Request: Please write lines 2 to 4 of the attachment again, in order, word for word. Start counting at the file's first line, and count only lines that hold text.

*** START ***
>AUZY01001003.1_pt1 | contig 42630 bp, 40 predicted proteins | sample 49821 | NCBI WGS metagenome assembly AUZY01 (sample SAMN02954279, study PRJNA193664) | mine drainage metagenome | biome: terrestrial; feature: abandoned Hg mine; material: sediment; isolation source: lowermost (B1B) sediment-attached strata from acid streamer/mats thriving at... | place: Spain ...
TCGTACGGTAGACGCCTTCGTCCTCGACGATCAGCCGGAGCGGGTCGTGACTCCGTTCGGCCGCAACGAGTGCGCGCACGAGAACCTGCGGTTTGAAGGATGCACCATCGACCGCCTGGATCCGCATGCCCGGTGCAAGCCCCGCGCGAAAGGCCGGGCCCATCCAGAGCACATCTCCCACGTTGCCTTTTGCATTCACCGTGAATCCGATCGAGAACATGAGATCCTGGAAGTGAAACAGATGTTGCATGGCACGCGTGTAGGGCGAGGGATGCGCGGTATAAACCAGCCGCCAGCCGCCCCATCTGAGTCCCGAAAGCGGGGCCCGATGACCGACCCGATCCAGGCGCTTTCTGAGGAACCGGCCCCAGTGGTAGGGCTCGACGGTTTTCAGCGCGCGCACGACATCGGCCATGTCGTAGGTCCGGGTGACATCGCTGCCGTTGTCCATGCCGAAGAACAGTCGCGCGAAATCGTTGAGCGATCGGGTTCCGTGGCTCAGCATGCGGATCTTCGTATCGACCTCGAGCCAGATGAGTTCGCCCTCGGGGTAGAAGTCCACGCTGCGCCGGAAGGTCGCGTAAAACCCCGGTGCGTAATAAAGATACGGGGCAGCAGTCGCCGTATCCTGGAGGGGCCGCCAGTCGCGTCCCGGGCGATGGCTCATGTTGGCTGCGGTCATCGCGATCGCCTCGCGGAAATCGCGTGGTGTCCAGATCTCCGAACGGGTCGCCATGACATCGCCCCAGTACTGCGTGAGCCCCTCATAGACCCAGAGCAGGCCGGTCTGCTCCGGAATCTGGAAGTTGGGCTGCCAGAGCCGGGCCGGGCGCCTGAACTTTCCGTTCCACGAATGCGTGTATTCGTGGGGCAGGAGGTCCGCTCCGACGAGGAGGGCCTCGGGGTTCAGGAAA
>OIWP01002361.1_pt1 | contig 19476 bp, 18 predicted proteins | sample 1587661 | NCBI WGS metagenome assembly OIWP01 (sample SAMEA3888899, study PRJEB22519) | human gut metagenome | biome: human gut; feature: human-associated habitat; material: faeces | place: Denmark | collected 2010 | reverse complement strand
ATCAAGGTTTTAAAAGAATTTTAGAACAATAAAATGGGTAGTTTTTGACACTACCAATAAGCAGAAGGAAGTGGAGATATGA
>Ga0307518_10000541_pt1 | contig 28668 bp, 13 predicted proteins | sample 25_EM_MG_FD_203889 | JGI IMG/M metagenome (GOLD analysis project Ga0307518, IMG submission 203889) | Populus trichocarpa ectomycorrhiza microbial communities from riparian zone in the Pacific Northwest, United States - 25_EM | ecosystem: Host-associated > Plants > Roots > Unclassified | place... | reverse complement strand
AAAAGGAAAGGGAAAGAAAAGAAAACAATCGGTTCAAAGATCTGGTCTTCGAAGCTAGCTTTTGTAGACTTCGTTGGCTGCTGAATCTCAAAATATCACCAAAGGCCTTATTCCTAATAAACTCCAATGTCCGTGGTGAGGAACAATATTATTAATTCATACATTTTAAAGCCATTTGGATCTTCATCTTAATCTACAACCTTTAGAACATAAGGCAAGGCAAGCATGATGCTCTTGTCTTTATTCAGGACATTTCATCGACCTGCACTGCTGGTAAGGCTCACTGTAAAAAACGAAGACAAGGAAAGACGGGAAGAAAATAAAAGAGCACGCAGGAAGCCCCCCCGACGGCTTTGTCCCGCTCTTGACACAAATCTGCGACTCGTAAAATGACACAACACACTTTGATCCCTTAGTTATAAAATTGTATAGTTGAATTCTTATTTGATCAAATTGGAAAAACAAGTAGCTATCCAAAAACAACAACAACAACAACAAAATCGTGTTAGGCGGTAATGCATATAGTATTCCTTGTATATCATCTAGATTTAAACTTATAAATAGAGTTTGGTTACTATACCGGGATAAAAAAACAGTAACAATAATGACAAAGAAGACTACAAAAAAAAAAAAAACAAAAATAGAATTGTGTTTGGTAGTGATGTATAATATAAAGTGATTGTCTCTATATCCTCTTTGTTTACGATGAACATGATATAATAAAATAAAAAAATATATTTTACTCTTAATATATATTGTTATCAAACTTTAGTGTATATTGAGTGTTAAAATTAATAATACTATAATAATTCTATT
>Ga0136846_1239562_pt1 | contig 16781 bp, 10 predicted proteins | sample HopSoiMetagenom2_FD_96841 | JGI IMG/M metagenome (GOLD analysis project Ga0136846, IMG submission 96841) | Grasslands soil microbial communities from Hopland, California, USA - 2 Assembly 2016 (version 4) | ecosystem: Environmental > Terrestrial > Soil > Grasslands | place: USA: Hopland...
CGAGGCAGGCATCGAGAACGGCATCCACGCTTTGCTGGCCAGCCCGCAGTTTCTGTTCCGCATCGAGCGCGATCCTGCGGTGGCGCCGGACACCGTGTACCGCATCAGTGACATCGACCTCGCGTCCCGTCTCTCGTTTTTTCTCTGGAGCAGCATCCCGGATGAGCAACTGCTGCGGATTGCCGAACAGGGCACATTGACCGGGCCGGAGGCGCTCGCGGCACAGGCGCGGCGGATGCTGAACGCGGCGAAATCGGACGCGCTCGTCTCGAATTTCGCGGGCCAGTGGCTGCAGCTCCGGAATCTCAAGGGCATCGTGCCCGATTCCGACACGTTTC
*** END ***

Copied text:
TCGTACGGTAGACGCCTTCGTCCTCGACGATCAGCCGGAGCGGGTCGTGACTCCGTTCGGCCGCAACGAGTGCGCGCACGAGAACCTGCGGTTTGAAGGATGCACCATCGACCGCCTGGATCCGCATGCCCGGTGCAAGCCCCGCGCGAAAGGCCGGGCCCATCCAGAGCACATCTCCCACGTTGCCTTTTGCATTCACCGTGAATCCGATCGAGAACATGAGATCCTGGAAGTGAAACAGATGTTGCATGGCACGCGTGTAGGGCGAGGGATGCGCGGTATAAACCAGCCGCCAGCCGCCCCATCTGAGTCCCGAAAGCGGGGCCCGATGACCGACCCGATCCAGGCGCTTTCTGAGGAACCGGCCCCAGTGGTAGGGCTCGACGGTTTTCAGCGCGCGCACGACATCGGCCATGTCGTAGGTCCGGGTGACATCGCTGCCGTTGTCCATGCCGAAGAACAGTCGCGCGAAATCGTTGAGCGATCGGGTTCCGTGGCTCAGCATGCGGATCTTCGTATCGACCTCGAGCCAGATGAGTTCGCCCTCGGGGTAGAAGTCCACGCTGCGCCGGAAGGTCGCGTAAAACCCCGGTGCGTAATAAAGATACGGGGCAGCAGTCGCCGTATCCTGGAGGGGCCGCCAGTCGCGTCCCGGGCGATGGCTCATGTTGGCTGCGGTCATCGCGATCGCCTCGCGGAAATCGCGTGGTGTCCAGATCTCCGAACGGGTCGCCATGACATCGCCCCAGTACTGCGTGAGCCCCTCATAGACCCAGAGCAGGCCGGTCTGCTCCGGAATCTGGAAGTTGGGCTGCCAGAGCCGGGCCGGGCGCCTGAACTTTCCGTTCCACGAATGCGTGTATTCGTGGGGCAGGAGGTCCGCTCCGACGAGGAGGGCCTCGGGGTTCAGGAAA
>OIWP01002361.1_pt1 | contig 19476 bp, 18 predicted proteins | sample 1587661 | NCBI WGS metagenome assembly OIWP01 (sample SAMEA3888899, study PRJEB22519) | human gut metagenome | biome: human gut; feature: human-associated habitat; material: faeces | place: Denmark | collected 2010 | reverse complement strand
ATCAAGGTTTTAAAAGAATTTTAGAACAATAAAATGGGTAGTTTTTGACACTACCAATAAGCAGAAGGAAGTGGAGATATGA